If you know anything about me, it’s that I love eating out. I’ll make money primarily to fund my reckless dining habits because the Baltimore food scene is both my greatest joy when it comes to my stomach and greatest downfall when it comes to my wallet.
By far the best thing about Baltimore restaurants is how many different types of cuisine are so readily available to Hopkins students. While the list below doesn’t begin to cover it all, here are some restaurants that will take your mouth on an around-the-world journey. Plus all of them are easily accessible via the JHMI or Charm City Circulator.
Cazbar - Turkey
The best part about Cazbar is that midway through dinner with your friends, the lights dim, music starts to thrum throughout the restaurant and a belly dancer in her mid-30s to 40s will start aggressively moving her hips at your table as you finish up your meal.
If this sounds like a weird dream sequence, it 100 percent could be, but it also 100 percent has personally occurred to me during the times that I’ve visited Cazbar. (They have a belly dancer perform during dinnertime, and it’s always quite the trip when you’re paying for the check.)
Cazbar is a lovely, cozy little Turkish joint right around the Downtown area of Baltimore. The food is to die for, and my friend who orders takeout from Cazbar to Brody literally once a week can attest to the addictiveness of it all — there’s plenty of hummus, kebab, lamb and pilaf to go around!
Try the Mixed Meze Plate (yummy dips like hummus and baba ganoush with pita bread) to share with friends as a start, and then get the Adana Iskender for your entrée (lamb, pilaf and garlic yogurt aka heaven in your mouth).
Dukem - Ethiopia
The one and only time I’ve been to Dukem was on a date with my ex-boyfriend, and it involved us almost getting lost during the couple blocks walk from the Mt. Vernon JHMI stop to the restaurant. Our navigational incompetence aside, Dukem’s food is amazing.
I don’t remember exactly what I got there because I’ve only been there once and it was over a year ago, but I believe it was one of the Combinations Sampler options, and most importantly, it was mindblowingly delicious.
They also give you this spongey flatbread called injera with the strangest texture I’ve ever experienced. And while there are a bunch of meat options to eat at Dukem, there’s lots of vegetarian-friendly dishes too.
Khun Nine Thai
This is hands down my favorite restaurant in Baltimore. At first I was reluctant to even write about it, because my friends and I sing its praises so much that now more and more people go to it, and it’s harder to find seats (I’m not kidding).
Khun Nine Thai is a literal hole-in-the-wall Thai restaurant, nestled between Dooby’s and The Helmand in Mt. Vernon. Blink and you’ll miss it. At first you step in and you’re like whoa, why is this restaurant so small and dark, but then you realize how A+ everything is.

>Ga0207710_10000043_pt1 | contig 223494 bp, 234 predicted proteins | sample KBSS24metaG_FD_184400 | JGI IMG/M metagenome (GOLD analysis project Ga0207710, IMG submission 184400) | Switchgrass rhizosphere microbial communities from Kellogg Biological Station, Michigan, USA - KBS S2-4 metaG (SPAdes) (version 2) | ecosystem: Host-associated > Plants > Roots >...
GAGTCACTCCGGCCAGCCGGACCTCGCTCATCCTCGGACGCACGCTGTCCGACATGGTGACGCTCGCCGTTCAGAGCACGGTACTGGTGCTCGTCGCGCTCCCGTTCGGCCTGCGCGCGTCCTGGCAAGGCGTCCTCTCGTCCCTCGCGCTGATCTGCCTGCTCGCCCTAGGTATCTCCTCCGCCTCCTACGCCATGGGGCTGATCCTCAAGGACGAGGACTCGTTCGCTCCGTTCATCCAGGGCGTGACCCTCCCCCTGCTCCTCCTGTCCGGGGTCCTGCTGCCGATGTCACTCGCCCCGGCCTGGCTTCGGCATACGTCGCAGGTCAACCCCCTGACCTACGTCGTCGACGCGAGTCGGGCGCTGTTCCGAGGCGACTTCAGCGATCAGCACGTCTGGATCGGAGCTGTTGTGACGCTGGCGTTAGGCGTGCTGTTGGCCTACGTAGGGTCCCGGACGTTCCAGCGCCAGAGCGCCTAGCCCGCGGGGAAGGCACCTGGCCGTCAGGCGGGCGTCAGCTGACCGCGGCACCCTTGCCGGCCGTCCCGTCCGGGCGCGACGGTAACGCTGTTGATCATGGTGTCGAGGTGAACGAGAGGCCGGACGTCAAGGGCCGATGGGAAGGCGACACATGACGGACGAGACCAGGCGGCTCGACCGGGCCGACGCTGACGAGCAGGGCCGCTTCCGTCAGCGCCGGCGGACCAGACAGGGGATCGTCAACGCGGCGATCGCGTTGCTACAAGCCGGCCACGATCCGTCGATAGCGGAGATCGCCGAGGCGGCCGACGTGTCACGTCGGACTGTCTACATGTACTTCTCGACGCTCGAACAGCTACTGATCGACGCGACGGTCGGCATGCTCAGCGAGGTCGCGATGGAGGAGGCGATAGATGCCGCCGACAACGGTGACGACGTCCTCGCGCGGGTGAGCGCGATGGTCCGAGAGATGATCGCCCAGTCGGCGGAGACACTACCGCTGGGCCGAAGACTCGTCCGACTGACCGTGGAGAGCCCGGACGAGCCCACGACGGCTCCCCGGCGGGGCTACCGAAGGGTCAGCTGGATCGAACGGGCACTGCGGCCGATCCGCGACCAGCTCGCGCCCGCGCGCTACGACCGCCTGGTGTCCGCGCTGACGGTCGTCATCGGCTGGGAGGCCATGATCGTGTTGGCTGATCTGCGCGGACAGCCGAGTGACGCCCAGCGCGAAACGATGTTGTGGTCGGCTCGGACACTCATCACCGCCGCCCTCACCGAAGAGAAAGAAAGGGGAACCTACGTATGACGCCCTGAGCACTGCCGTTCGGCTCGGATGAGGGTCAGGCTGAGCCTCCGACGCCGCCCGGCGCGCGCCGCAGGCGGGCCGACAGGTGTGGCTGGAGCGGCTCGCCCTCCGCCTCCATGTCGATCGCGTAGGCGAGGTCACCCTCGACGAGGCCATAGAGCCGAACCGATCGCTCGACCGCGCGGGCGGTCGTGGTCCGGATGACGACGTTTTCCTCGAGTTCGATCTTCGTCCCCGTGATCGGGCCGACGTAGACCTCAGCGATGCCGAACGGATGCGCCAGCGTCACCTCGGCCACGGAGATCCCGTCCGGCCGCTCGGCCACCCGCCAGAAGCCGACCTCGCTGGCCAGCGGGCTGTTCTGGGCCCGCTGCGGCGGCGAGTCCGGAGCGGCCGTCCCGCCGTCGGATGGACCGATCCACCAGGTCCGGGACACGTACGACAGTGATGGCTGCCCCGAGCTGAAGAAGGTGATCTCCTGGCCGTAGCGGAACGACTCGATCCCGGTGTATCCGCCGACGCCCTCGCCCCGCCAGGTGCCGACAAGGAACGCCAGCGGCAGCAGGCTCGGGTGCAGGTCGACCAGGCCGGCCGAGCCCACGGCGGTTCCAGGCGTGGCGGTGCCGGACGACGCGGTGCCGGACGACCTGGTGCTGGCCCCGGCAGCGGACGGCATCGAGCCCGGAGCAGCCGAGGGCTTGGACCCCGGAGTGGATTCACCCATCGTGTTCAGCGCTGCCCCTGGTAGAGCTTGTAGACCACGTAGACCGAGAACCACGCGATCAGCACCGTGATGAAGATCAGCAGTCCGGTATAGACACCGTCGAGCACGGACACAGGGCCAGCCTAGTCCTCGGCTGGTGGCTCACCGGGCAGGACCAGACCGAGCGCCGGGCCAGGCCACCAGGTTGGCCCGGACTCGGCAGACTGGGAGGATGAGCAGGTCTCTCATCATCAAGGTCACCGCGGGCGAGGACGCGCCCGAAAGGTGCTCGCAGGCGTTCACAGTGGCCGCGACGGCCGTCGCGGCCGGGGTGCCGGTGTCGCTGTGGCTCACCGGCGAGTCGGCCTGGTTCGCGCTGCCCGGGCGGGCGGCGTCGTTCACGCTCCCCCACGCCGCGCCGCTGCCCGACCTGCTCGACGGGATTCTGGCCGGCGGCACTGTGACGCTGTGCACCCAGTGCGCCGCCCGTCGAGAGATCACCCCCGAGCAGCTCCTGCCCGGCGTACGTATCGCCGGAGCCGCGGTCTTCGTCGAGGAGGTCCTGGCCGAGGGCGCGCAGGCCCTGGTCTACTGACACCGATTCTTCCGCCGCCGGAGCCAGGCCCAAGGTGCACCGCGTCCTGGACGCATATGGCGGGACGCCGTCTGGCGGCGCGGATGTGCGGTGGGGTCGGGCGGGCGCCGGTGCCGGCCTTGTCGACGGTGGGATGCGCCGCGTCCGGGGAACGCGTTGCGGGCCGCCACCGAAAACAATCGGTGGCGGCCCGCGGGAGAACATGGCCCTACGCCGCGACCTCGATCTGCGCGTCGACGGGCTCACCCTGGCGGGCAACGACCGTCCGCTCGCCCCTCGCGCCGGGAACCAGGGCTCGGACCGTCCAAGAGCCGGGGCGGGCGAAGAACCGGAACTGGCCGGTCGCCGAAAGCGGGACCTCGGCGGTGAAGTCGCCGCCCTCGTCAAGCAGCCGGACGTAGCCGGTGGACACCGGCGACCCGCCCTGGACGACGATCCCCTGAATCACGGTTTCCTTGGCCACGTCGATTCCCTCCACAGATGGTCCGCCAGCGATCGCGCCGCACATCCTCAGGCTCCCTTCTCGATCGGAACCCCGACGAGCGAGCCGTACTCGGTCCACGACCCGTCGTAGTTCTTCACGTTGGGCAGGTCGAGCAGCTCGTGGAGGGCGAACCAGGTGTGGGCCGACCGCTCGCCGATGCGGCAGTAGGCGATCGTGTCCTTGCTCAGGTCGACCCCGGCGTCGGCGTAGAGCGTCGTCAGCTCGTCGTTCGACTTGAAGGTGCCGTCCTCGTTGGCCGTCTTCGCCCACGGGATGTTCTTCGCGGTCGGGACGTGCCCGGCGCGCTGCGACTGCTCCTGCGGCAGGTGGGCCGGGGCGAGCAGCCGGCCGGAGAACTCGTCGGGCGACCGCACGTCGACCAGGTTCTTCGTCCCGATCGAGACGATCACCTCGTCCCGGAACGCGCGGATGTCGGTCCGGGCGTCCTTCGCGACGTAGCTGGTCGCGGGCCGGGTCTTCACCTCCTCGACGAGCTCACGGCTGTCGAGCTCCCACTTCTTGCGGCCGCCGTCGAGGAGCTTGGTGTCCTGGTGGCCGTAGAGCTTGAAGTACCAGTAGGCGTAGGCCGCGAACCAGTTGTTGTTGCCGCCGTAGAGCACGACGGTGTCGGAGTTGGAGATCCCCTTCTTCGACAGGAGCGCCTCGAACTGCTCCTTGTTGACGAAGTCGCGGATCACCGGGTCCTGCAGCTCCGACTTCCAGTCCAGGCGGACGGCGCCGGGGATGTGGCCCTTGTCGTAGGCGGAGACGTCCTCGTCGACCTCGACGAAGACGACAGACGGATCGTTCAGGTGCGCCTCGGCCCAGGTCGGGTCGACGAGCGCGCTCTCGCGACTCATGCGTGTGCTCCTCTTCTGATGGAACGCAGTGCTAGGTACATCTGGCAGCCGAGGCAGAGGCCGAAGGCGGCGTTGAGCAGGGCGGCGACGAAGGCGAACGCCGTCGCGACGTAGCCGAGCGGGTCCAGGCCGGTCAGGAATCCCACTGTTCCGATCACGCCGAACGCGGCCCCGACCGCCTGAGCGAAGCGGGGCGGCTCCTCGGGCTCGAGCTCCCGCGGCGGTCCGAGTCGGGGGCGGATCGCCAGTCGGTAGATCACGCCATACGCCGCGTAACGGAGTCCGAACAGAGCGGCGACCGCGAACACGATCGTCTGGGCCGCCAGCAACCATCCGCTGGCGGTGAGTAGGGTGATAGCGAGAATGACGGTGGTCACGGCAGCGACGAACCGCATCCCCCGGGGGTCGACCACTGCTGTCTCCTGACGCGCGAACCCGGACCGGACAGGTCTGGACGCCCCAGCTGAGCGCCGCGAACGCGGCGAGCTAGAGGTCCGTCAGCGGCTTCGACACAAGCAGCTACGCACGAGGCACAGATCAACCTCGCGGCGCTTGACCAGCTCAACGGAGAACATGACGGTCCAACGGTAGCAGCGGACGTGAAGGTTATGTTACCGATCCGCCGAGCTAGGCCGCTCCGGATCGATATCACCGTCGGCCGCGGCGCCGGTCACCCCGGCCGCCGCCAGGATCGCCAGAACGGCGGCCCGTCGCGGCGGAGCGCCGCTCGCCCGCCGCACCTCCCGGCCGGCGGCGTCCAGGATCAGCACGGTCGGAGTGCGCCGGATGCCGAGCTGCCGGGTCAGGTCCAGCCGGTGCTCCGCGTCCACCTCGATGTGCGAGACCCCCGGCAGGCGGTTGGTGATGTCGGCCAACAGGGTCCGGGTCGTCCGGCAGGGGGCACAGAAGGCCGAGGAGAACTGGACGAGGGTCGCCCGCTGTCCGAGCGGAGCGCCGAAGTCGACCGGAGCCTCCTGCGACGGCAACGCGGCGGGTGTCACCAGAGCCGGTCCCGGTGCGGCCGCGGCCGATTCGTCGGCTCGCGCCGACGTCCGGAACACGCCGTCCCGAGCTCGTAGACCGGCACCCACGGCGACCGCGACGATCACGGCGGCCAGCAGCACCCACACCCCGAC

The fast service, the delicious yet extremely affordable food, and the fact that it is BYOB make it a perfect place to unwind on the weekend for some wine and Thai with a friend.
To attest for the service at the restaurant, I have an anecdote. One hour before I left to go to Puerto Rico last year, I realized I had left my credit card at Khun Nine Thai the day before. I rushed over completely stressed out, and they had it taped to the wall and basically saved me from leaving Maryland without any money to my name. I promise you can trust these people with both your food and your belongings.
The Helmand - Afghanistan
Have you ever wanted to go to a restaurant owned by the brother of Afghanistan’s 12th president? Because same.
If you don’t already know The Helmand, you’re really missing out — it’s won Best Restaurant so many times in the former Baltimore City Paper, that it was given the Paper’s Hall of Fame award in 2013.
The first time I went to Helmand was with a different ex-boyfriend from the one who took me to Dukem. (I swear I’ve only dated two people in college; it’s just that I love food, and thus my relationships tend to revolve around food.)
I’ve gone back many times since. My personal and absolute favorite is the zardalu challow, which is only served on weekend nights — lamb with tomatoes, garlic, chili peppers, turmeric and challow rice.
Also, do yourself a favor and get the table a basket of naan bread to eat with your entree, and start with the Kaddo Borwani, which is pumpkin with yogurt garlic sauce that’s surprisingly good. It also gets pretty crowded on weekends, so don’t forget to make reservations!
Indochine - Vietnam
Stepping into Indochine just feels like a warm hug. This restaurant is incredibly nostalgic for me because my OG friend group from freshman year goes here pretty frequently. It’s usually a Friday or Saturday night, and we’ll roll up in a squad of eight for a piping hot bowl of pho (pronounced ‘fuh,’ people), the ultimate comfort food.
At only $7.95 for the small bowl and $9.95 for the large bowl, the prices are definitely easy on the broke college student’s wallet. You really get a bang for your buck as well with the huge portions. Life hack: Get the large bowl, eat until you feel like your stomach is going to split open and take the rest home in a to-go container for a second meal.
I love food because it brings people together. Indochine is one of those restaurants that doesn’t seem like the obvious stand-out, but it is just for the memories and conversations that are tied to it.
And that’s what it’s all about.